San Diego

Young US Citizen Detained at Border Gave ‘Inconsistent Info,' CBP Says

When asked why it took 32 hours to verify Julia Isabel Amparo Medina's identification, CBP would not give specific information

U.S. Customs and Border Protection officials are defending the decision to detain a 9-year-old girl for more than 30 hours as they worked to verify her identification.

Thelma Galaxia said her friend, Michelle Cardenas, was driving each of their two children from Tijuana, where they live, to their schools in San Ysidro Monday morning, as they do nearly every day.

Galexia's 9-year-old daughter, Julia Isabel Amparo Medina, attends fourth grade at Nicoloff Elementary School and her 14-year-old son, Oscar Amparo Medina, attends ninth grade at San Ysidro High School. Both are passport-holding U.S. citizens.

When they got in line at the border at 4 a.m. Monday, traffic was moving slow. Cardenas told the four children to walk across the border instead. She was going to call them an Uber so they could make it to school on time.

NBC 7's Danica McAdam spoke with the girl's mother after their emotional reunion in San Ysidro.

But Oscar and Julia Medina never made it across, according to their mother.

Galaxia says CBP officers accused her daughter of lying about her identity. Officers told the girl she didn’t look like the girl in her passport card picture.

Julia Medina told NBC 7 that CBP officers accused her of being someone else, her cousin Melanie.

CBP said the girl "provided inconsistent information during her inspection," and officers took her into custody "to perform due diligence in confirming her identity and citizenship."

"It’s important that CBP officials positively confirm the identity of a child travelling without a parent or legal guardian,” CBP Public Affairs officer Jackie Wasiluk told NBC 7 in a statement.

The girl showed NBC San Diego her passport card, which has a picture of her from when she was much younger.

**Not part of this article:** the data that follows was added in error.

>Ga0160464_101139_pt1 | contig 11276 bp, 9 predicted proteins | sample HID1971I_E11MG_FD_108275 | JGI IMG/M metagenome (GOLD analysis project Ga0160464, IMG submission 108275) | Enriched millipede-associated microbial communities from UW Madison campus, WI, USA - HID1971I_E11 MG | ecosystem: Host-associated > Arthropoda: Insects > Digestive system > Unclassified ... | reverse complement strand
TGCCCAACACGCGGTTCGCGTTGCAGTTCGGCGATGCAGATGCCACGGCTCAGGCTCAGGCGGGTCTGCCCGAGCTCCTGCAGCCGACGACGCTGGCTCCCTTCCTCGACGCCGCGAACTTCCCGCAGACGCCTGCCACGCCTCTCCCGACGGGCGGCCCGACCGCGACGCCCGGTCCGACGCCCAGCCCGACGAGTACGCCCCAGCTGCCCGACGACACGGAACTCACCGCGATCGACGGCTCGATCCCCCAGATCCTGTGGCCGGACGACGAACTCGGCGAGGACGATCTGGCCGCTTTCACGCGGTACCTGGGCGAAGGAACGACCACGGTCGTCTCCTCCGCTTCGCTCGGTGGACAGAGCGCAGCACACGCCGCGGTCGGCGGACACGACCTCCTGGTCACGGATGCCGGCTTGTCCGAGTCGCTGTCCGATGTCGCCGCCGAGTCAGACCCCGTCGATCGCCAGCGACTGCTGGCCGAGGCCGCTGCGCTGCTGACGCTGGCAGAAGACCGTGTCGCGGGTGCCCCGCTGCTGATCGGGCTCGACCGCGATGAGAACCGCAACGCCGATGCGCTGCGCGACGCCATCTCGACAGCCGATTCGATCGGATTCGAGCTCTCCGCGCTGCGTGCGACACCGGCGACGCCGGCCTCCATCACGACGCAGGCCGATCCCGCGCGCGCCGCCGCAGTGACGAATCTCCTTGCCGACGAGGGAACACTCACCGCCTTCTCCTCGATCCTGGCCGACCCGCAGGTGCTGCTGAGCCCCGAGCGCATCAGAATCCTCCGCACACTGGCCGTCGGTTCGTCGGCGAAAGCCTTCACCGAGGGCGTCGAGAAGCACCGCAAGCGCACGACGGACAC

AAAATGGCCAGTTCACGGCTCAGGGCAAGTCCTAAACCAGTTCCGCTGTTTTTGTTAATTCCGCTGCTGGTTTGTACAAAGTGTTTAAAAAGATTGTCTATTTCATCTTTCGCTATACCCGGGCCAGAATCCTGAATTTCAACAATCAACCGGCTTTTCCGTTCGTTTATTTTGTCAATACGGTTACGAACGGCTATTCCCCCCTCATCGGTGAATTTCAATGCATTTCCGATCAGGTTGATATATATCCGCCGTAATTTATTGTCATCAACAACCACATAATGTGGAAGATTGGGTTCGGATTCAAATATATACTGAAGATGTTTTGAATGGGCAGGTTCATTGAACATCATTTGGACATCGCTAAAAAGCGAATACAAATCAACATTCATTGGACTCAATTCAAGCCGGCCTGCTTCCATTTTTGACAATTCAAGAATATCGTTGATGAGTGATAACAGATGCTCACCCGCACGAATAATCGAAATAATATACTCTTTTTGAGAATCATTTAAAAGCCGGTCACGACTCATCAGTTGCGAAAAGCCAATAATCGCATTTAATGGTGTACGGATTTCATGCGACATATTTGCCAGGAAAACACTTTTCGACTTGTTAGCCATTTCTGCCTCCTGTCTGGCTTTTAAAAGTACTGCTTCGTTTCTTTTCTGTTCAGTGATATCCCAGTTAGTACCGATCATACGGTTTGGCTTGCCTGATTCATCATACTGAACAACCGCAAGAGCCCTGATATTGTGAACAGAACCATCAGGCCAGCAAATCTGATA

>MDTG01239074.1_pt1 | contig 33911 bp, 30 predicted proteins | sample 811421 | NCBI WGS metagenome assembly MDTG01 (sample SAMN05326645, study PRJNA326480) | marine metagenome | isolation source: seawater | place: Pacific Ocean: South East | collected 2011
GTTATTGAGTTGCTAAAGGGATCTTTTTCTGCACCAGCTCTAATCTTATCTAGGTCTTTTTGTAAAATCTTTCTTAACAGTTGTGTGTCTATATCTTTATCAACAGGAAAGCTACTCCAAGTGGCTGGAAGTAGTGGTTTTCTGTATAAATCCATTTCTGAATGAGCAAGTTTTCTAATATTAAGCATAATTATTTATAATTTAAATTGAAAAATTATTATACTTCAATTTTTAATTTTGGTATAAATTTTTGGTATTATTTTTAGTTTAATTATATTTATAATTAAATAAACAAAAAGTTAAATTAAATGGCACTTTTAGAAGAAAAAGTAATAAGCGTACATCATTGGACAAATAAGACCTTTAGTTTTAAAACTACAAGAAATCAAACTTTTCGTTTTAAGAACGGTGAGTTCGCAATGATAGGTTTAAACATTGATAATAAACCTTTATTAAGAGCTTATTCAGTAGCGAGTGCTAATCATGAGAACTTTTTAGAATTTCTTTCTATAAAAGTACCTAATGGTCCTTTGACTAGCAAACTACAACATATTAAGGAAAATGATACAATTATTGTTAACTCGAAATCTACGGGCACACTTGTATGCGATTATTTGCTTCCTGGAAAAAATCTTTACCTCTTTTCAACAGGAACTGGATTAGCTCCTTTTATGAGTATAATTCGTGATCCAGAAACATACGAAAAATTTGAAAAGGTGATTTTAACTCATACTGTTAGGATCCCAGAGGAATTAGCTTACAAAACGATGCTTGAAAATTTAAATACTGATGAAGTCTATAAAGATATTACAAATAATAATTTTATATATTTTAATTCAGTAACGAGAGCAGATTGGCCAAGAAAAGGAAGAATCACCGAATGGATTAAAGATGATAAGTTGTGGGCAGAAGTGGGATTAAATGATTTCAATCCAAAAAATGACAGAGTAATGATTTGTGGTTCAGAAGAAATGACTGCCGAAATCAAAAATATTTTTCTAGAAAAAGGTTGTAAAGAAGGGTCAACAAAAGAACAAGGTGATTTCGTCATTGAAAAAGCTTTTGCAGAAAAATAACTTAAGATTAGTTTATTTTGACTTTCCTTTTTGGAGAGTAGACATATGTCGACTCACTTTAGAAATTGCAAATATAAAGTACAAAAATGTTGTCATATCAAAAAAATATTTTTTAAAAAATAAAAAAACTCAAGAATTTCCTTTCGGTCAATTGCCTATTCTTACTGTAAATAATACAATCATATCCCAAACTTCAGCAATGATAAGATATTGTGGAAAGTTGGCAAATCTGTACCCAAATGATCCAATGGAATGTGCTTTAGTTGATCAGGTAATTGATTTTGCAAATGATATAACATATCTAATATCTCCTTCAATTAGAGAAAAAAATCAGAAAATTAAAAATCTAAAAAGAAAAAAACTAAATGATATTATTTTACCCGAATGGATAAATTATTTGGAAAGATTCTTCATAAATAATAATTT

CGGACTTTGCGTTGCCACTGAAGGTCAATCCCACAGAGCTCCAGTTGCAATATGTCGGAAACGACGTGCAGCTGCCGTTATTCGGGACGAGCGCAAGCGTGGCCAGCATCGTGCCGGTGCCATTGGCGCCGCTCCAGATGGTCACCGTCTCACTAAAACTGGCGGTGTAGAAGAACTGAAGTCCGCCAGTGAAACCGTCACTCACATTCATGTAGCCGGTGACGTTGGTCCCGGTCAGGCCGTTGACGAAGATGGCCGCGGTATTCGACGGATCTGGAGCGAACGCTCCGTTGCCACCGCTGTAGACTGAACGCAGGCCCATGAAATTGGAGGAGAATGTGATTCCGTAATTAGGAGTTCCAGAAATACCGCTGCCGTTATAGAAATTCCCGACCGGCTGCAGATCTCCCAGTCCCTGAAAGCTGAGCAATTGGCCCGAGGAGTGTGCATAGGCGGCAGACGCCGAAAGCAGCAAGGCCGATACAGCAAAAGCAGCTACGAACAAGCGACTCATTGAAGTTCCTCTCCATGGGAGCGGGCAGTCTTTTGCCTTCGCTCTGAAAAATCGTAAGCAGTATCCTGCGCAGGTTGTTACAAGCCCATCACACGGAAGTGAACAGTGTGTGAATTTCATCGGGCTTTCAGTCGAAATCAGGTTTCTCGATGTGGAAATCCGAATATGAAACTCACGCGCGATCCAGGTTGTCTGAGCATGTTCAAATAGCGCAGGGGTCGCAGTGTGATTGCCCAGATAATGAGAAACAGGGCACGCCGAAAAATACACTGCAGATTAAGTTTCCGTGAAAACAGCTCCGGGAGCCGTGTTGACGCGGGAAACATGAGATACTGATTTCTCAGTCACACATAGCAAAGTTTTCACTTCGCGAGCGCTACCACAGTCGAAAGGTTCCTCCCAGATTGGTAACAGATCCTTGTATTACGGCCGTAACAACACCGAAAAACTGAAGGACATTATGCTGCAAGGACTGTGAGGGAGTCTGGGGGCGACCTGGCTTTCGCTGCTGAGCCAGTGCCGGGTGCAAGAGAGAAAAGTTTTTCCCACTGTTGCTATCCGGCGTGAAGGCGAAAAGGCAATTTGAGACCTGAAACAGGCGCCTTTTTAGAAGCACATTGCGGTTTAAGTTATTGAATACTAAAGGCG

When asked why it took 32 hours to verify Julia's identification, CBP would not give specific information.

“Some specifics of our techniques for determining the true identity of a person crossing the border are law enforcement sensitive information," Wasiluk added. "In addition, some details of this case are restricted from release due to privacy concerns."

The sibling told NBC 7 said officers also accused Oscar Medina of smuggling and other crimes which he said he didn’t understand.

“My daughter told her brother that the officer told her that if she admitted that she was her cousin, she would be released soon so she could see her mom,” Galaxia said.

“I was scared. I was sad because I didn't have my mom or my brother. I was completely by myself,” Julia Medina said. She said she woke up several times throughout the night, sad because she wasn’t with her family.

Galaxia said officers made Oscar Medina sign a document that said his little sister was his cousin.

“That is not true,” Galaxia said. “She is my daughter. He was told that he would be taken to jail and they were going to charge him for human trafficking and sex trafficking.”

Oscar told NBC 7 he felt terrible for signing the document. He said he just wanted to see his sister.

When CBP officers told Galaxia that Oscar and Julia Medina were detained, she got the Mexican consulate involved.

At about 6 p.m., while Galaxia interviewed with NBC 7 in Kearny Mesa, the consulate called her and told her Julia Medina would be released to her at the San Ysidro Port of Entry.

Galaxia and her family rushed to the border where they were reunited with Julie almost two days later. The family of three hugged, cried and embraced, but Galaxia said the emotional reunion should never have had to happen.

NBC 7 reached out to CBP, asking why officers detained a 9-year-old U.S. citizen and kept her from her mother for 36 hours. The agency said it would respond to questions when it had more details on the case.

The Mexican consulate told NBC 7 it will also provide more information as to how they were able to reunite the family.

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